Assembly may be in for long haul


IS THE 2003 General Assembly prepared to make history?

Maryland lawmakers have a long tradition of getting their work done on time and going home. Only once since 1917, when the state constitution was amended to include a balanced-budget provision, has the Assembly failed to pass a spending plan during its 90-day session.

The year was 1992, and William Donald Schaefer was governor, R. Clayton Mitchell Jr. was House speaker and, yes, Thomas V. Mike Miller was president of the Senate.

State tax revenues had dropped from one year to the next. Miller supported raising the sales tax to pay for state programs. Mitchell preferred income and corporate taxes.

A stalemate ensued, and Schaefer issued an executive order extending the session beyond its 90 days.

Within four days, a $400 million-plus tax package was approved, and the governor immediately convened a brief special session to consider other bills that were stuck behind the budget.

This year, lawmakers are again talking about an extended session, but the parallels to a decade ago are imprecise.

For one thing, tax revenues aren't dropping. Their rate of growth has slowed, but more tax money will come in next year than in this one.

Second, there is broad agreement about how to balance the budget for the coming year. Miller, House Speaker Michael E. Busch and Gov. Robert L. Ehrlich Jr. agree that spending cuts, a property tax increase and some increased corporate fees should be used.

The logjam this year is as much political as fiscal, centering on whether slot machines should immediately become part of the state's long-term fiscal plan (as Ehrlich and Miller want) or whether the proposal should be studied another year (as Busch desires).

The governor and legislative leaders also disagree on whether they should raise taxes now to pay for future mandated increases in education aid.

If the Assembly doesn't pass a budget by Monday, the governor must issue an executive order extending the session until a spending plan passes. If the budget isn't approved by April 7 -- the 90th day -- the extended session starts, and lawmakers can consider nothing else. All other bills die.

"The constitution envisions the General Assembly staying here until they have a budget bill -- and the budget has to be balanced," said Robert Zarnoch, an assistant attorney general who is counsel to the Assembly. "It's a great device."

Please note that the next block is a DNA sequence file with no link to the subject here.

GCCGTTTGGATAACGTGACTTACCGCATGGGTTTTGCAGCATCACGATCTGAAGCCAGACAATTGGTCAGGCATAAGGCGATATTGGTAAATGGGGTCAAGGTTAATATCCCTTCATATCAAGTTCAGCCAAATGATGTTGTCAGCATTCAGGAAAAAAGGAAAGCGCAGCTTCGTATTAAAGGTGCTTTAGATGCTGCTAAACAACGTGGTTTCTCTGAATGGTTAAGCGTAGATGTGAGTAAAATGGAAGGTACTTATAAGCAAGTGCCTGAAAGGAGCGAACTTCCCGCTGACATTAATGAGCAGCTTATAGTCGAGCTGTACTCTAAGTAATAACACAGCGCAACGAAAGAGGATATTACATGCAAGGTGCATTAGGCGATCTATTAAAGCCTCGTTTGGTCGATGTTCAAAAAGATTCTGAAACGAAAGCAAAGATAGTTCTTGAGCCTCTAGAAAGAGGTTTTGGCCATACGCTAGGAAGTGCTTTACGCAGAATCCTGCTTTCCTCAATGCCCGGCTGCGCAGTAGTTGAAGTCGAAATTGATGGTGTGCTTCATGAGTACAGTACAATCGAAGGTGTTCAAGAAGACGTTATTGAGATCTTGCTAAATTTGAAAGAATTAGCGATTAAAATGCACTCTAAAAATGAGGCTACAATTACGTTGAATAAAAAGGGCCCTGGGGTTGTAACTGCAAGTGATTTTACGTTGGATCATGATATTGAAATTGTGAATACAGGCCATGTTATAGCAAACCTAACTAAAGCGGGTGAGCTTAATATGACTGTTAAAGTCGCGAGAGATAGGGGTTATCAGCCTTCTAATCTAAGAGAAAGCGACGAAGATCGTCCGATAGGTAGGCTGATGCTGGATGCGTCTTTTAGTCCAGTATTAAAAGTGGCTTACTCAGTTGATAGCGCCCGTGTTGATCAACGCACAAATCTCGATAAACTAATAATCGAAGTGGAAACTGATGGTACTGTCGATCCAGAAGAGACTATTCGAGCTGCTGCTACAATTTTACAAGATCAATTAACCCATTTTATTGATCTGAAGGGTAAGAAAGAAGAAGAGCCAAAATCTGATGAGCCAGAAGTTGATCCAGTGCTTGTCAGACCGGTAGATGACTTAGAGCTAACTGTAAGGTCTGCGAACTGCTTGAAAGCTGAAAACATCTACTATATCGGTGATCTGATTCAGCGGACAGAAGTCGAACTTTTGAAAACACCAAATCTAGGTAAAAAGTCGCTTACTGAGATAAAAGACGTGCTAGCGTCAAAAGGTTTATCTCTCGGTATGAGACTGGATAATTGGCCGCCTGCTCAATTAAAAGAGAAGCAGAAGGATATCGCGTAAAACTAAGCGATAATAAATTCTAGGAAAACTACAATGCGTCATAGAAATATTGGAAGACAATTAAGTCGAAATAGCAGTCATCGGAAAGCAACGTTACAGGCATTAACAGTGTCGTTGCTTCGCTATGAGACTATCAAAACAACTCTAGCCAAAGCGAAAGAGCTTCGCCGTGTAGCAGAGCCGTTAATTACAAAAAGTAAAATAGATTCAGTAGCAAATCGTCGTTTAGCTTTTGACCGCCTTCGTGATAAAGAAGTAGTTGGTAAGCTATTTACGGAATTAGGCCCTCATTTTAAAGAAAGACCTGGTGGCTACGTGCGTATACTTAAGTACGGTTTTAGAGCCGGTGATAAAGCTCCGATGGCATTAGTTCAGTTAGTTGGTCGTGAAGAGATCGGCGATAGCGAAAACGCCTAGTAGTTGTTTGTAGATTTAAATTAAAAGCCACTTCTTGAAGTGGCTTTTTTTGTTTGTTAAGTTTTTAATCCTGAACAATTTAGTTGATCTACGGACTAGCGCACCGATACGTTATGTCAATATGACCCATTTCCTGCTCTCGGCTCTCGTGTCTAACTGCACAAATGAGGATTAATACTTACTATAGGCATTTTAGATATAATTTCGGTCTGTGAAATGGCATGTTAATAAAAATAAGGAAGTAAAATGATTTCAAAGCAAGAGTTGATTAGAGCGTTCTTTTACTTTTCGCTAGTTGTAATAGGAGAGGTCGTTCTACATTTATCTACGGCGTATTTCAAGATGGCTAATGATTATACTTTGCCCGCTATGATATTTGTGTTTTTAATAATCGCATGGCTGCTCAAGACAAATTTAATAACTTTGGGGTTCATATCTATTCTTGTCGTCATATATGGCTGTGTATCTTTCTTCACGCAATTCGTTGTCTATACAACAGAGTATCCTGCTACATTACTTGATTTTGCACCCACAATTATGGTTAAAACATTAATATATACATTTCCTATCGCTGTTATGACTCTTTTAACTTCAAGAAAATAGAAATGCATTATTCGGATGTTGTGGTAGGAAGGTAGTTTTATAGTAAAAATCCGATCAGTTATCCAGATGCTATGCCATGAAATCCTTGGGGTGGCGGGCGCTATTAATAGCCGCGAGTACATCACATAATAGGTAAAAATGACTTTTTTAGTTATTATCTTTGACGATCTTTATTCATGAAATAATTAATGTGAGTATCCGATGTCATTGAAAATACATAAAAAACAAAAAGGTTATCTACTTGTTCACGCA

It's just the principle, not the past donations

Last week's Senate debate on slot machines showed that developer and racetrack owner Bill Rickman Jr. has loyal friends in the General Assembly.

Sen. Edward J. Kasemeyer was leading senators through the provisions of Ehrlich's bill when Sen. John J. Hafer rose to speak up for Rickman, who plans to build a racetrack in Allegany County.

Why, Hafer asked, was Rickman being asked to pay the same $5 million application fee for a license for 1,000 slots that other track owners were being asked to pay for 3,500 machines?

Kasemeyer, a Howard County Democrat who headed the work group on the bill, answered that he had been in touch with Rickman the previous weekend and that the track owner has raised no objection.

Hafer, a Western Maryland Republican, replied that he had been in "constant touch" with Rickman, who was traveling in London.

Rickman, Hafer told Kasemeyer, was not satisfied. "His satisfaction is dependent on my vote," Hafer said.

The syntax was fractured, but the intent was clear.

What accounts for this solicitude toward a businessman who does not live in Hafer's district? Campaign finance records show that W. M. Rickman Construction Co. and Rickman Research 1 Associates each contributed $1,000 to Hafer during the last election campaign.

But Hafer said afterward that it was fairness, not campaign donations, that earned his advocacy. "I absolutely do not know who donates to my campaign," he said.

Hafer voted for the slots bill Saturday, after he won an amendment lowering Rickman's application fee. Hafer said he supports slots at tracks, but was willing to vote "no" if he thought Rickman wouldn't do the deal.

"I'm not going to waste a crucial vote," he said.

Fund-raising flap thought to date back to last year

It appears tension remains high among East Baltimore legislators who were embroiled in a bitter campaign last year.

Lawmakers and other political figures in Annapolis are blaming Sen. Nathaniel J. McFadden for a complaint to the State Ethics Commission in regard to fund raising for Del. Hattie N. Harrison and Del. Talmadge Branch.

The complaint accused lobbyist Bruce C. Bereano, who was convicted of mail fraud related to campaign contributions in 1994, of illegally raisng money for Harrison and Branch.

Political observers say they believe McFadden is behind the complaint because of bad blood between him and Harrison, a 30-year veteran of the Assembly he dropped from his ticket for a younger candidate.

But Harrison returned to Annapolis on a campaign slogan of "Don't Throw Mama from the Train." She and Branch said they told the commission that Bereano did not conduct fund raising on their behalf.

Bereano said that while he provided volunteer campaign support for Harrison, he did not raise money for either candidate. He called the accusation, "no more than political revenge ... for my very active campaign events for Del. Hattie Harrison."

While McFadden acknowledged the tension during the campaign, he said he did not file a complaint. "That is absolutely not true," he said. "I don't do things like that."

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